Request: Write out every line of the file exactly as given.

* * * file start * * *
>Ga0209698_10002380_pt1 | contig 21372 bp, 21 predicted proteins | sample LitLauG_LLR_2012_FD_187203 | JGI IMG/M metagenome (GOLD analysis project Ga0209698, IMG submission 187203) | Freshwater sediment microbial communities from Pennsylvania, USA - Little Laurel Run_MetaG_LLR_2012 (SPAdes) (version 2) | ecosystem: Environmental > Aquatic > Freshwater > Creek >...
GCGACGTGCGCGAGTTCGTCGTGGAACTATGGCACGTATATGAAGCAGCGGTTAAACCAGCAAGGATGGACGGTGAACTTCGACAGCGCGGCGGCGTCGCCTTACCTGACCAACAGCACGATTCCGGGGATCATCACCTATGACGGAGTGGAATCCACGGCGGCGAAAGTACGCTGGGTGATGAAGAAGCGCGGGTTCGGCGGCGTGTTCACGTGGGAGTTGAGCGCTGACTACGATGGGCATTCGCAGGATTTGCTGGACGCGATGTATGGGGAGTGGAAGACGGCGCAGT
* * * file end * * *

>Ga0209698_10002380_pt1 | contig 21372 bp, 21 predicted proteins | sample LitLauG_LLR_2012_FD_187203 | JGI IMG/M metagenome (GOLD analysis project Ga0209698, IMG submission 187203) | Freshwater sediment microbial communities from Pennsylvania, USA - Little Laurel Run_MetaG_LLR_2012 (SPAdes) (version 2) | ecosystem: Environmental > Aquatic > Freshwater > Creek >...
GCGACGTGCGCGAGTTCGTCGTGGAACTATGGCACGTATATGAAGCAGCGGTTAAACCAGCAAGGATGGACGGTGAACTTCGACAGCGCGGCGGCGTCGCCTTACCTGACCAACAGCACGATTCCGGGGATCATCACCTATGACGGAGTGGAATCCACGGCGGCGAAAGTACGCTGGGTGATGAAGAAGCGCGGGTTCGGCGGCGTGTTCACGTGGGAGTTGAGCGCTGACTACGATGGGCATTCGCAGGATTTGCTGGACGCGATGTATGGGGAGTGGAAGACGGCGCAGT